Dennis O’Neil: A Comic Book Convention… About Comic Books?
…wind down through the labyrinthine passage to the farthest depth of the cavern and there find a wire, and from the wire will come a spark, and from the spark a flame and from the flame a light that will illuminate the truth…
Well, sometime, maybe. But not today. Today is for blobbing – or, if you prefer a slightly classier and more contemporary work that I learned just this afternoon, chillaxing. Yesterday was the ordeal of being pulled for hours through a tube that’s a teeny bit narrower than I am while breathing sulfur or, as some would call it, airline travel.
I’ve been doing it pretty regularly for almost half-a-century and so you’d think I’d be used to it by now. Okay, I’m resigned to it, but that’s not exactly the same as being used to it.
The occasion, this brisk and, in some areas, snowy March, was a visit to a comics convention in a city I have fond memories of, Seattle. Now, some of you who are my age and have retained the ability to read and thus are reading this, may recall the early fanzines: generally produced on mimeograph machines on cheapish paper; these were not slick and often not very professional, but they had the charm of work done for the love of it, with no hope of gain other than the satisfaction of indulging in a cherished hobby. These publications often featured “convention reports,” accounts of visits to science fiction or comic book gatherings, written by the zine’s publisher or one of that person’s friends. About those conventions: some fans, a professional or two, maybe a movie, maybe – a real treat! – a reel of outtakes from film or television. And maybe…even the appearance of an actor from film or tv. (The first con I attended featured Buster Crabbe.)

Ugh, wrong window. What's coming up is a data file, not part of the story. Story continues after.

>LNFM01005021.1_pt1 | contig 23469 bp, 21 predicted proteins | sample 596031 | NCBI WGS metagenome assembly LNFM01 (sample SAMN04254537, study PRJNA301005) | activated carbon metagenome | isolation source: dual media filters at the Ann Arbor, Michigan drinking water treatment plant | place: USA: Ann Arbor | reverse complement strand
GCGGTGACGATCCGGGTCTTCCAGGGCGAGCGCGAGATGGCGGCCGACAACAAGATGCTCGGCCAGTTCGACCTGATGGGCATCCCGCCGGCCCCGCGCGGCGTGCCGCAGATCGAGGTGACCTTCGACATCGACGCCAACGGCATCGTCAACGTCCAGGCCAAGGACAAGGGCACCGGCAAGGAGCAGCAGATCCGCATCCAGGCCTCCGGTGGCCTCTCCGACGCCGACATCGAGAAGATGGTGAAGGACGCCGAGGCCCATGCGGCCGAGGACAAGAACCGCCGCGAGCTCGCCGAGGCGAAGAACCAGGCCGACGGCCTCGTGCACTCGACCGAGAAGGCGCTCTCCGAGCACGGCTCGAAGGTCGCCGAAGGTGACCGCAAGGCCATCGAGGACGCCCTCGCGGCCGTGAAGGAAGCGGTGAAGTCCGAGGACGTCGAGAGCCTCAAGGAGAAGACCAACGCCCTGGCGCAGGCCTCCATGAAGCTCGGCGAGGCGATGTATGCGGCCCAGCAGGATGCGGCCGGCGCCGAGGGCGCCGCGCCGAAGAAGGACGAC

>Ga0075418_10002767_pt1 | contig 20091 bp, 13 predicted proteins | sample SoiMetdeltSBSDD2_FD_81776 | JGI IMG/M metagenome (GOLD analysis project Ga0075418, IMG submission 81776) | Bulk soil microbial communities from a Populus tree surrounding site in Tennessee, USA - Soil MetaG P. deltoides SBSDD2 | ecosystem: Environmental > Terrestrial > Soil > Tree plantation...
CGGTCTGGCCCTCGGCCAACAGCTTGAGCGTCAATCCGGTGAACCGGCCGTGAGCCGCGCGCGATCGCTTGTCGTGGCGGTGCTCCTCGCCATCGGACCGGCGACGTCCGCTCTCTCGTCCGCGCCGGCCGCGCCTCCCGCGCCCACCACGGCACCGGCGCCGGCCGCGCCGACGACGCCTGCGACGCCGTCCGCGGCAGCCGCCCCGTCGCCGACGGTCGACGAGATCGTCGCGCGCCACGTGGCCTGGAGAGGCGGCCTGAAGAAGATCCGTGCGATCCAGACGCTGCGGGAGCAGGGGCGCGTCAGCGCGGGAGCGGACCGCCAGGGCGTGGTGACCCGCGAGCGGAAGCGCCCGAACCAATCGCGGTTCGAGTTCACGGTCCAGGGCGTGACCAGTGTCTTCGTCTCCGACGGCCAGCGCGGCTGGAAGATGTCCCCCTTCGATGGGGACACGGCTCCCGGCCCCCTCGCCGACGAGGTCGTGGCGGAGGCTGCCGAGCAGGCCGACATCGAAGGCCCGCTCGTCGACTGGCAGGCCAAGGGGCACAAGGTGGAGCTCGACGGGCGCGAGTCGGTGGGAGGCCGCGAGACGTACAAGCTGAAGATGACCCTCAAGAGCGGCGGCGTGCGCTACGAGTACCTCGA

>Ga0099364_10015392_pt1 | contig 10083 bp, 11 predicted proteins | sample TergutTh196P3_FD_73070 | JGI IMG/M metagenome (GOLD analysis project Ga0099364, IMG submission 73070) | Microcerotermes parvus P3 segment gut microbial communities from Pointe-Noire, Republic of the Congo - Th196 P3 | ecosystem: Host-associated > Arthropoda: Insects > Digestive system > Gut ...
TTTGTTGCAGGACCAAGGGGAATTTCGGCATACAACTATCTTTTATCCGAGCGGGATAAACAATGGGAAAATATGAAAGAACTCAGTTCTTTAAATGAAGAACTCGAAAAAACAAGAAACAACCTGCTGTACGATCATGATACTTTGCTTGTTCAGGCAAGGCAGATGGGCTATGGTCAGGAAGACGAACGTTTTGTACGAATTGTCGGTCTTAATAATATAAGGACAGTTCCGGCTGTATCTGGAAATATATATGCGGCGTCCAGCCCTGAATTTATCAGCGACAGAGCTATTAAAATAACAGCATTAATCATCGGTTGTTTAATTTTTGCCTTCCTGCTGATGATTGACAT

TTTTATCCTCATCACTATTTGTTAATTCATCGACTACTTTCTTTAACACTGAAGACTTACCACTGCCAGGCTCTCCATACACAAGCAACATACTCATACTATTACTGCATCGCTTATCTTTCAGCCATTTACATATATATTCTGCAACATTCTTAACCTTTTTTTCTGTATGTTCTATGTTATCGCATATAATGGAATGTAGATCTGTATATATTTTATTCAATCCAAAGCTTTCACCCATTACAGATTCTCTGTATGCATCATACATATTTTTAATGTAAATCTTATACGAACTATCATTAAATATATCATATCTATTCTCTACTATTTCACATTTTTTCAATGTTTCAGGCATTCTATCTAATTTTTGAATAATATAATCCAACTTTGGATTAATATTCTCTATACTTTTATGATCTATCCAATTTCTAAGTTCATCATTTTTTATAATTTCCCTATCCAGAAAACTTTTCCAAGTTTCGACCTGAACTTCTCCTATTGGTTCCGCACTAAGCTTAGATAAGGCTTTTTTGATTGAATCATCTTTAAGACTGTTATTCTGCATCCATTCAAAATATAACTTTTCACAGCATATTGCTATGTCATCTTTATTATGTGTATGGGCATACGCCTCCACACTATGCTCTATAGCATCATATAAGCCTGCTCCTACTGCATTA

Them days is gone forever, Clem. Any convention report would have to be quite lengthy to do justice to its subject. There were, give or take, 75,000 attendees in Seattle and a whole roster of show biz celebrities topped by Patrick Stewart or, as those of you adverse to reading credits might know him, Jean Luc Picard, captain of the starship Enterprise. This mammoth gathering is not the biggest convention – the ones held in New York City and San Diego are bigger – but its still pretty awesome and, I was told, has doubled in size since last year, so…watch your backs, New York and San Diego!
What can I bitch about? Not much. The accommodations bordered on luxurious and everyone we encountered – I’m talking everyone – was friendly and courteous.
What did I like? Well, let’s skip the women – hordes of lovely human beings in costumes, many with interesting tattoos and didn’t my dirty old man merit badge almost burn a hole through my vest! Let’s skip them and remark on how the idea of a convocation devoted to good ol’ comic books didn’t seem to be lost among all the show biz glitter and bling.
Yeah, I’d go back, even if I had to be pulled through a tube while breathing sulfur.
FRIDAY: Martha Thomases
SATURDAY: Marc Alan Fishman